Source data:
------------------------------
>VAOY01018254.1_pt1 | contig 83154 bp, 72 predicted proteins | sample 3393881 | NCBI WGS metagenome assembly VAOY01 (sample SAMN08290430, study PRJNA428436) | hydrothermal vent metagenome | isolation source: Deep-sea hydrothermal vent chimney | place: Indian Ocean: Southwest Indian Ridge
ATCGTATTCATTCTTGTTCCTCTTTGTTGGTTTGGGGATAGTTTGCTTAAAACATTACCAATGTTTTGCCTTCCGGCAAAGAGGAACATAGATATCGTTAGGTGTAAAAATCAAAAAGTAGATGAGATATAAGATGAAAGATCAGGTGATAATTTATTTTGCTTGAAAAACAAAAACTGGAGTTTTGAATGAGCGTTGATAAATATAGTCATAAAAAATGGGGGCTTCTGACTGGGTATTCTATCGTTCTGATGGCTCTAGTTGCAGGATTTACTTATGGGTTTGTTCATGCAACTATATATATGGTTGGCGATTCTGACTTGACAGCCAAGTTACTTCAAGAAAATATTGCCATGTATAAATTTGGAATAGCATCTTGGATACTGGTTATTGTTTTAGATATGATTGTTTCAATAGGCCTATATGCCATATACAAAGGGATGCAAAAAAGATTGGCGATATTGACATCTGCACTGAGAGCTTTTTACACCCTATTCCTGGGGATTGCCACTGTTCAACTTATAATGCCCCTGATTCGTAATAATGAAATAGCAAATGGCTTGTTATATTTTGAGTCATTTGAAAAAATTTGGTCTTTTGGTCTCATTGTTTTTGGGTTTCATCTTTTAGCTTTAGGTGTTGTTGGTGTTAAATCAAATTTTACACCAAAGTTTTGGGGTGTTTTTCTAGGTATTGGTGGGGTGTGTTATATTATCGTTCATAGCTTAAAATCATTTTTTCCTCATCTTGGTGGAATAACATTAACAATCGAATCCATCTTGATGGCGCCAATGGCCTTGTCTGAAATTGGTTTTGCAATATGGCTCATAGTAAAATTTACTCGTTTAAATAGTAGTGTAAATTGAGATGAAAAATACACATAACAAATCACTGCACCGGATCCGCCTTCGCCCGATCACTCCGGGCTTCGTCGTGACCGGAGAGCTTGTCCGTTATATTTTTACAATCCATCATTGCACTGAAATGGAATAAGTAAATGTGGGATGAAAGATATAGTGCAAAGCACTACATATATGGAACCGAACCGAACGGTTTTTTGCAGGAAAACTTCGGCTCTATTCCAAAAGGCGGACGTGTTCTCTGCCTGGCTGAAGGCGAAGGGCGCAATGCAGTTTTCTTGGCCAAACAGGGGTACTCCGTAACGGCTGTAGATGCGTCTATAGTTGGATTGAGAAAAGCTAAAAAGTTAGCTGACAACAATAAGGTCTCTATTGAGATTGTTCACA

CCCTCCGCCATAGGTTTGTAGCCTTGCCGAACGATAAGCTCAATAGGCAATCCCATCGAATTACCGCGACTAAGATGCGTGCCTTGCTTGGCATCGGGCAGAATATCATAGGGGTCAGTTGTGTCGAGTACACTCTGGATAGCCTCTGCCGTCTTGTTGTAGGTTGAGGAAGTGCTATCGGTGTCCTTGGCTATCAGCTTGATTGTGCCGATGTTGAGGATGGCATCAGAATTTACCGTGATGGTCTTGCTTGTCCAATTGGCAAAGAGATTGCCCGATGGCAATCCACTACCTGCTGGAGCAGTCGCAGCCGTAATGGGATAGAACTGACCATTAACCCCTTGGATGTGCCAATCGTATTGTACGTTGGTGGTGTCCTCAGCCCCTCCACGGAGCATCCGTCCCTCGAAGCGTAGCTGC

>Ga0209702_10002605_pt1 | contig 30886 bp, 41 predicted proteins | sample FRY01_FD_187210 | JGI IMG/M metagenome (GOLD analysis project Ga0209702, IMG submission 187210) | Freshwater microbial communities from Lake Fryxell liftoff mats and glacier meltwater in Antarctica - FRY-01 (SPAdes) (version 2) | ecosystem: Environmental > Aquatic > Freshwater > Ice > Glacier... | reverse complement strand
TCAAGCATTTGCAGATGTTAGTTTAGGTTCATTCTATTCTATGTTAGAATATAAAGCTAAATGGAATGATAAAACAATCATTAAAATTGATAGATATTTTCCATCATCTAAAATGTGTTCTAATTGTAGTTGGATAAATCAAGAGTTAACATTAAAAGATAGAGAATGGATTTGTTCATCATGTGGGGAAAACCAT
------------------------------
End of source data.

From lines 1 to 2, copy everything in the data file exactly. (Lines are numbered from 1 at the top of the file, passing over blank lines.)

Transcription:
>VAOY01018254.1_pt1 | contig 83154 bp, 72 predicted proteins | sample 3393881 | NCBI WGS metagenome assembly VAOY01 (sample SAMN08290430, study PRJNA428436) | hydrothermal vent metagenome | isolation source: Deep-sea hydrothermal vent chimney | place: Indian Ocean: Southwest Indian Ridge
ATCGTATTCATTCTTGTTCCTCTTTGTTGGTTTGGGGATAGTTTGCTTAAAACATTACCAATGTTTTGCCTTCCGGCAAAGAGGAACATAGATATCGTTAGGTGTAAAAATCAAAAAGTAGATGAGATATAAGATGAAAGATCAGGTGATAATTTATTTTGCTTGAAAAACAAAAACTGGAGTTTTGAATGAGCGTTGATAAATATAGTCATAAAAAATGGGGGCTTCTGACTGGGTATTCTATCGTTCTGATGGCTCTAGTTGCAGGATTTACTTATGGGTTTGTTCATGCAACTATATATATGGTTGGCGATTCTGACTTGACAGCCAAGTTACTTCAAGAAAATATTGCCATGTATAAATTTGGAATAGCATCTTGGATACTGGTTATTGTTTTAGATATGATTGTTTCAATAGGCCTATATGCCATATACAAAGGGATGCAAAAAAGATTGGCGATATTGACATCTGCACTGAGAGCTTTTTACACCCTATTCCTGGGGATTGCCACTGTTCAACTTATAATGCCCCTGATTCGTAATAATGAAATAGCAAATGGCTTGTTATATTTTGAGTCATTTGAAAAAATTTGGTCTTTTGGTCTCATTGTTTTTGGGTTTCATCTTTTAGCTTTAGGTGTTGTTGGTGTTAAATCAAATTTTACACCAAAGTTTTGGGGTGTTTTTCTAGGTATTGGTGGGGTGTGTTATATTATCGTTCATAGCTTAAAATCATTTTTTCCTCATCTTGGTGGAATAACATTAACAATCGAATCCATCTTGATGGCGCCAATGGCCTTGTCTGAAATTGGTTTTGCAATATGGCTCATAGTAAAATTTACTCGTTTAAATAGTAGTGTAAATTGAGATGAAAAATACACATAACAAATCACTGCACCGGATCCGCCTTCGCCCGATCACTCCGGGCTTCGTCGTGACCGGAGAGCTTGTCCGTTATATTTTTACAATCCATCATTGCACTGAAATGGAATAAGTAAATGTGGGATGAAAGATATAGTGCAAAGCACTACATATATGGAACCGAACCGAACGGTTTTTTGCAGGAAAACTTCGGCTCTATTCCAAAAGGCGGACGTGTTCTCTGCCTGGCTGAAGGCGAAGGGCGCAATGCAGTTTTCTTGGCCAAACAGGGGTACTCCGTAACGGCTGTAGATGCGTCTATAGTTGGATTGAGAAAAGCTAAAAAGTTAGCTGACAACAATAAGGTCTCTATTGAGATTGTTCACA